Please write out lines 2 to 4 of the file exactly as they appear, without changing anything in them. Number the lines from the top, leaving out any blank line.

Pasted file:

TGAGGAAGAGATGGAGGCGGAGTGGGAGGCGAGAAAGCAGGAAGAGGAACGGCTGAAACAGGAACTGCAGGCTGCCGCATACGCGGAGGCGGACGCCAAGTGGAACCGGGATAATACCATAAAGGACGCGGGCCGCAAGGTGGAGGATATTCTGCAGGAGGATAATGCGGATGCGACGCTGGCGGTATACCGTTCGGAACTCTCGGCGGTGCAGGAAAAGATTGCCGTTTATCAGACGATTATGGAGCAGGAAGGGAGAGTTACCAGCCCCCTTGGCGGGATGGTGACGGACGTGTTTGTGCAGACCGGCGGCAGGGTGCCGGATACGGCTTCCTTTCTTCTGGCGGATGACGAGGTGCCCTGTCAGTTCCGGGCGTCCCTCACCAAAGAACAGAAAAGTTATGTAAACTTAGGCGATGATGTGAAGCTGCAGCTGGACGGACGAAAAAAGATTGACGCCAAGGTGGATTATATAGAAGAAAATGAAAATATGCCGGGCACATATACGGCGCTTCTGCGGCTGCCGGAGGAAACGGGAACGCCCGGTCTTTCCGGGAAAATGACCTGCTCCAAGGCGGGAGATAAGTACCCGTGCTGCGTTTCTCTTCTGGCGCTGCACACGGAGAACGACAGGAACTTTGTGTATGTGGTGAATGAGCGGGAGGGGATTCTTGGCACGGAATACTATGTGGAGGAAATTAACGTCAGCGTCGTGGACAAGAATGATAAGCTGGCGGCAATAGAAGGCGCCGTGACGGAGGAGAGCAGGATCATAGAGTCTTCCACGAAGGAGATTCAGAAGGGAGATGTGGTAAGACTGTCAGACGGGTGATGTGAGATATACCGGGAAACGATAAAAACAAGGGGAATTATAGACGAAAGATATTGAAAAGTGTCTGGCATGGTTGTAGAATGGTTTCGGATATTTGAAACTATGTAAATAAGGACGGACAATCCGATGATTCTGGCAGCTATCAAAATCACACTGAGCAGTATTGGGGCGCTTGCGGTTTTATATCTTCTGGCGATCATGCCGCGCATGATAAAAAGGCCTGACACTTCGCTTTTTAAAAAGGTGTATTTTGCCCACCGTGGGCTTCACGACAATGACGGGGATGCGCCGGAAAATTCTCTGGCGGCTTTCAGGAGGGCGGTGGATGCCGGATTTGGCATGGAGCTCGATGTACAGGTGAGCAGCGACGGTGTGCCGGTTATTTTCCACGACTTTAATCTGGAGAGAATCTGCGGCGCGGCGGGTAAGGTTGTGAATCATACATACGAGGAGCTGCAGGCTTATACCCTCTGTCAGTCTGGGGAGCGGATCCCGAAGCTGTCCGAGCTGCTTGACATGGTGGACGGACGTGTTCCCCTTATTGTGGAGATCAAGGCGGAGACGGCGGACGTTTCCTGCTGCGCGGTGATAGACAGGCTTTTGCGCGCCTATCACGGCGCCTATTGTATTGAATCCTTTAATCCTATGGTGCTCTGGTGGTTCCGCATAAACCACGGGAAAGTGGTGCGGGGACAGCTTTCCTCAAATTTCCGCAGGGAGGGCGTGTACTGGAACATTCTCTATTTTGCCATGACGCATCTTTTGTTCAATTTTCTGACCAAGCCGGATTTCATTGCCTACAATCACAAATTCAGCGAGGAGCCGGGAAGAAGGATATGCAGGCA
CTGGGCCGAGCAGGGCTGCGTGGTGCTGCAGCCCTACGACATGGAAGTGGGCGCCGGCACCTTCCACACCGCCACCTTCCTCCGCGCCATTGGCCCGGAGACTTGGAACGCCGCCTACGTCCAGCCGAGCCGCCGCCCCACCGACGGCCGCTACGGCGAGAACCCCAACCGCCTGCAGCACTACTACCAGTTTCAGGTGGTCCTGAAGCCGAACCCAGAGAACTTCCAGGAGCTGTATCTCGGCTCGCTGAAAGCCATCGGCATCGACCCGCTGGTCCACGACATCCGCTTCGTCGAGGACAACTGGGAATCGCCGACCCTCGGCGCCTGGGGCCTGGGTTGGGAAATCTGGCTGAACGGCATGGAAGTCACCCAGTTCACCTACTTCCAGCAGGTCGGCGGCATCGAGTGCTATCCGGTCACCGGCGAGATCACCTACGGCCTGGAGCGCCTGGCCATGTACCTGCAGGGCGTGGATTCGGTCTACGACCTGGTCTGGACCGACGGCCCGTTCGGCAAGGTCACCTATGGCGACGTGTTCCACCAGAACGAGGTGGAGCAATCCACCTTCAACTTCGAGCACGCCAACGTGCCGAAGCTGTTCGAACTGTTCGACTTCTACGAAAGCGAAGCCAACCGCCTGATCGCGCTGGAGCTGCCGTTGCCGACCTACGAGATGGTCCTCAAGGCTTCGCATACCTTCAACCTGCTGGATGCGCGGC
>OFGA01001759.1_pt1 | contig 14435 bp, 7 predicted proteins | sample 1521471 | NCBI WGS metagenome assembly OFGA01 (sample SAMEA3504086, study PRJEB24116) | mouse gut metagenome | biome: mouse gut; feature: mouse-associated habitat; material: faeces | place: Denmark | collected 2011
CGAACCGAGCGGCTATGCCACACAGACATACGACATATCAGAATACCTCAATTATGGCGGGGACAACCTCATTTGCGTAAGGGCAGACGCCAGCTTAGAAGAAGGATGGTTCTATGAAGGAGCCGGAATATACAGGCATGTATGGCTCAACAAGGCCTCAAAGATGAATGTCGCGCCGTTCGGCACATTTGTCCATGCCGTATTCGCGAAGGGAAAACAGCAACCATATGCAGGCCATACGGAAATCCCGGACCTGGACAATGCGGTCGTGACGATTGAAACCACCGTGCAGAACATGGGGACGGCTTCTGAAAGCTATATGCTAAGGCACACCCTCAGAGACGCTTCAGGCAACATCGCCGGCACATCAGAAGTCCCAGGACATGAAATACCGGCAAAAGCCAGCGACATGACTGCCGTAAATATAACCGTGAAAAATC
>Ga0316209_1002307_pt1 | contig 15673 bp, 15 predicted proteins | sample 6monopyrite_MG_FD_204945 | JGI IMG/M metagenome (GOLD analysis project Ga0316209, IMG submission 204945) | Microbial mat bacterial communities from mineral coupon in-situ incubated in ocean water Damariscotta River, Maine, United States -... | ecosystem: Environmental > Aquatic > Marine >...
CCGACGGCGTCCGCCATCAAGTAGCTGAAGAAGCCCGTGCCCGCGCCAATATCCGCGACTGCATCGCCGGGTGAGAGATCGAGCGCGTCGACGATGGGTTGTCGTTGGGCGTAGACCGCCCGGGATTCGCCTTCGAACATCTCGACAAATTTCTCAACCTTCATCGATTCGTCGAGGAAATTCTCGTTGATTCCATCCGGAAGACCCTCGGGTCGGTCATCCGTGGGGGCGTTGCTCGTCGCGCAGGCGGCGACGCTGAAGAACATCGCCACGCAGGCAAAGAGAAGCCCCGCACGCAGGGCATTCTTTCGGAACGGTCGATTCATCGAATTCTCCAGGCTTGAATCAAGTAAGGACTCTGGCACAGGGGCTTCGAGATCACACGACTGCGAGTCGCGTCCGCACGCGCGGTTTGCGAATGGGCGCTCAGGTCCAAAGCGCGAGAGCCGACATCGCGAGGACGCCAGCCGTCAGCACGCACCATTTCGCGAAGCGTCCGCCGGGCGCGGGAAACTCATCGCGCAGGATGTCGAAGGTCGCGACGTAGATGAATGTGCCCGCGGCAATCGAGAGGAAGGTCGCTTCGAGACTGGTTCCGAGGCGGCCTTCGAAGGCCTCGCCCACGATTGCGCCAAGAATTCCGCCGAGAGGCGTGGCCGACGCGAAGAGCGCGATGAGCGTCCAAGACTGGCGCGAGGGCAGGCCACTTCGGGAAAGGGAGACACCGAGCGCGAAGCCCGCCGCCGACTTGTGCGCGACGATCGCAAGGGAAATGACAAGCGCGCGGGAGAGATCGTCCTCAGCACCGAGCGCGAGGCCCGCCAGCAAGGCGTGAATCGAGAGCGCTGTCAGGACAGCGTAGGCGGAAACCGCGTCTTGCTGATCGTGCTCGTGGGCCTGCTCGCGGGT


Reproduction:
CTGGGCCGAGCAGGGCTGCGTGGTGCTGCAGCCCTACGACATGGAAGTGGGCGCCGGCACCTTCCACACCGCCACCTTCCTCCGCGCCATTGGCCCGGAGACTTGGAACGCCGCCTACGTCCAGCCGAGCCGCCGCCCCACCGACGGCCGCTACGGCGAGAACCCCAACCGCCTGCAGCACTACTACCAGTTTCAGGTGGTCCTGAAGCCGAACCCAGAGAACTTCCAGGAGCTGTATCTCGGCTCGCTGAAAGCCATCGGCATCGACCCGCTGGTCCACGACATCCGCTTCGTCGAGGACAACTGGGAATCGCCGACCCTCGGCGCCTGGGGCCTGGGTTGGGAAATCTGGCTGAACGGCATGGAAGTCACCCAGTTCACCTACTTCCAGCAGGTCGGCGGCATCGAGTGCTATCCGGTCACCGGCGAGATCACCTACGGCCTGGAGCGCCTGGCCATGTACCTGCAGGGCGTGGATTCGGTCTACGACCTGGTCTGGACCGACGGCCCGTTCGGCAAGGTCACCTATGGCGACGTGTTCCACCAGAACGAGGTGGAGCAATCCACCTTCAACTTCGAGCACGCCAACGTGCCGAAGCTGTTCGAACTGTTCGACTTCTACGAAAGCGAAGCCAACCGCCTGATCGCGCTGGAGCTGCCGTTGCCGACCTACGAGATGGTCCTCAAGGCTTCGCATACCTTCAACCTGCTGGATGCGCGGC
>OFGA01001759.1_pt1 | contig 14435 bp, 7 predicted proteins | sample 1521471 | NCBI WGS metagenome assembly OFGA01 (sample SAMEA3504086, study PRJEB24116) | mouse gut metagenome | biome: mouse gut; feature: mouse-associated habitat; material: faeces | place: Denmark | collected 2011
CGAACCGAGCGGCTATGCCACACAGACATACGACATATCAGAATACCTCAATTATGGCGGGGACAACCTCATTTGCGTAAGGGCAGACGCCAGCTTAGAAGAAGGATGGTTCTATGAAGGAGCCGGAATATACAGGCATGTATGGCTCAACAAGGCCTCAAAGATGAATGTCGCGCCGTTCGGCACATTTGTCCATGCCGTATTCGCGAAGGGAAAACAGCAACCATATGCAGGCCATACGGAAATCCCGGACCTGGACAATGCGGTCGTGACGATTGAAACCACCGTGCAGAACATGGGGACGGCTTCTGAAAGCTATATGCTAAGGCACACCCTCAGAGACGCTTCAGGCAACATCGCCGGCACATCAGAAGTCCCAGGACATGAAATACCGGCAAAAGCCAGCGACATGACTGCCGTAAATATAACCGTGAAAAATC